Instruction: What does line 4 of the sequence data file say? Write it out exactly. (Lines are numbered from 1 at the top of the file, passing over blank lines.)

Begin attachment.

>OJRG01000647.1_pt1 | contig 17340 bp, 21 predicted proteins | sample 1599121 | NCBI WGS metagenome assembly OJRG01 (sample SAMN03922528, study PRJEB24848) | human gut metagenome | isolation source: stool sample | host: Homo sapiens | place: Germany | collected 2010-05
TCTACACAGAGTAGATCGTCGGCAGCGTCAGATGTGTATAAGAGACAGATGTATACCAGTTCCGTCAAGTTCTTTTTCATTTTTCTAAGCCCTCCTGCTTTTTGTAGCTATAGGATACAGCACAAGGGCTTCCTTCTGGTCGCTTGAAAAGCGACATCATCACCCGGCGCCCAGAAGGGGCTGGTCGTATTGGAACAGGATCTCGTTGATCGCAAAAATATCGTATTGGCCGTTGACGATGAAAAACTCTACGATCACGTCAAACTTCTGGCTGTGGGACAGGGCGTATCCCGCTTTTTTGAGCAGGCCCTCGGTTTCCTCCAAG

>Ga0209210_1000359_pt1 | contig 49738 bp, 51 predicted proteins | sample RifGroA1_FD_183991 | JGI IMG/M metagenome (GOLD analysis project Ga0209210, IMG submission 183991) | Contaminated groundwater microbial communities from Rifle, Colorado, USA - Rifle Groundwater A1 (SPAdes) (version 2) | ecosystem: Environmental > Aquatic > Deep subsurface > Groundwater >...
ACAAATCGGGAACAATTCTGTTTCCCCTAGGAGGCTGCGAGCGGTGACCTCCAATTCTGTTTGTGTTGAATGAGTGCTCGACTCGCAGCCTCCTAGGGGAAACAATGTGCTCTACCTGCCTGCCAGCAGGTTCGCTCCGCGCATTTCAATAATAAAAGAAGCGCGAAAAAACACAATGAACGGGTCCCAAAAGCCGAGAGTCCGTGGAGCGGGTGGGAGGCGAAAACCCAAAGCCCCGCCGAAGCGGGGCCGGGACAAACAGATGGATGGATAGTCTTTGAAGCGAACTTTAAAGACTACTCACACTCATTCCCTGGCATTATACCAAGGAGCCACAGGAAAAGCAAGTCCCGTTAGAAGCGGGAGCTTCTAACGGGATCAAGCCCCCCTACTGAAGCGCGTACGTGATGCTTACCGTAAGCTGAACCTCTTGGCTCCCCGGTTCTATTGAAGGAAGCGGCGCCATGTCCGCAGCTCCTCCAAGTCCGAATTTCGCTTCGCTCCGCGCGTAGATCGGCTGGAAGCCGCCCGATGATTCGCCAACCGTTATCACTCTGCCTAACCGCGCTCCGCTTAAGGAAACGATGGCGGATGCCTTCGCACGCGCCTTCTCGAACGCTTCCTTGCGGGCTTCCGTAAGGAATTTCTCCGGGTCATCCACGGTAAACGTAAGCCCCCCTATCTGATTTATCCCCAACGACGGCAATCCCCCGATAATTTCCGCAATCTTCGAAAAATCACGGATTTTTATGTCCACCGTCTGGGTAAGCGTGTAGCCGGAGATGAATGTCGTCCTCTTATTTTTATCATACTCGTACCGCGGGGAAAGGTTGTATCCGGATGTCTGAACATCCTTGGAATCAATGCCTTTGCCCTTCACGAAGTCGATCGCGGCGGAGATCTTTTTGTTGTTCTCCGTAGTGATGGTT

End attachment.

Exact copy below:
ACAAATCGGGAACAATTCTGTTTCCCCTAGGAGGCTGCGAGCGGTGACCTCCAATTCTGTTTGTGTTGAATGAGTGCTCGACTCGCAGCCTCCTAGGGGAAACAATGTGCTCTACCTGCCTGCCAGCAGGTTCGCTCCGCGCATTTCAATAATAAAAGAAGCGCGAAAAAACACAATGAACGGGTCCCAAAAGCCGAGAGTCCGTGGAGCGGGTGGGAGGCGAAAACCCAAAGCCCCGCCGAAGCGGGGCCGGGACAAACAGATGGATGGATAGTCTTTGAAGCGAACTTTAAAGACTACTCACACTCATTCCCTGGCATTATACCAAGGAGCCACAGGAAAAGCAAGTCCCGTTAGAAGCGGGAGCTTCTAACGGGATCAAGCCCCCCTACTGAAGCGCGTACGTGATGCTTACCGTAAGCTGAACCTCTTGGCTCCCCGGTTCTATTGAAGGAAGCGGCGCCATGTCCGCAGCTCCTCCAAGTCCGAATTTCGCTTCGCTCCGCGCGTAGATCGGCTGGAAGCCGCCCGATGATTCGCCAACCGTTATCACTCTGCCTAACCGCGCTCCGCTTAAGGAAACGATGGCGGATGCCTTCGCACGCGCCTTCTCGAACGCTTCCTTGCGGGCTTCCGTAAGGAATTTCTCCGGGTCATCCACGGTAAACGTAAGCCCCCCTATCTGATTTATCCCCAACGACGGCAATCCCCCGATAATTTCCGCAATCTTCGAAAAATCACGGATTTTTATGTCCACCGTCTGGGTAAGCGTGTAGCCGGAGATGAATGTCGTCCTCTTATTTTTATCATACTCGTACCGCGGGGAAAGGTTGTATCCGGATGTCTGAACATCCTTGGAATCAATGCCTTTGCCCTTCACGAAGTCGATCGCGGCGGAGATCTTTTTGTTGTTCTCCGTAGTGATGGTT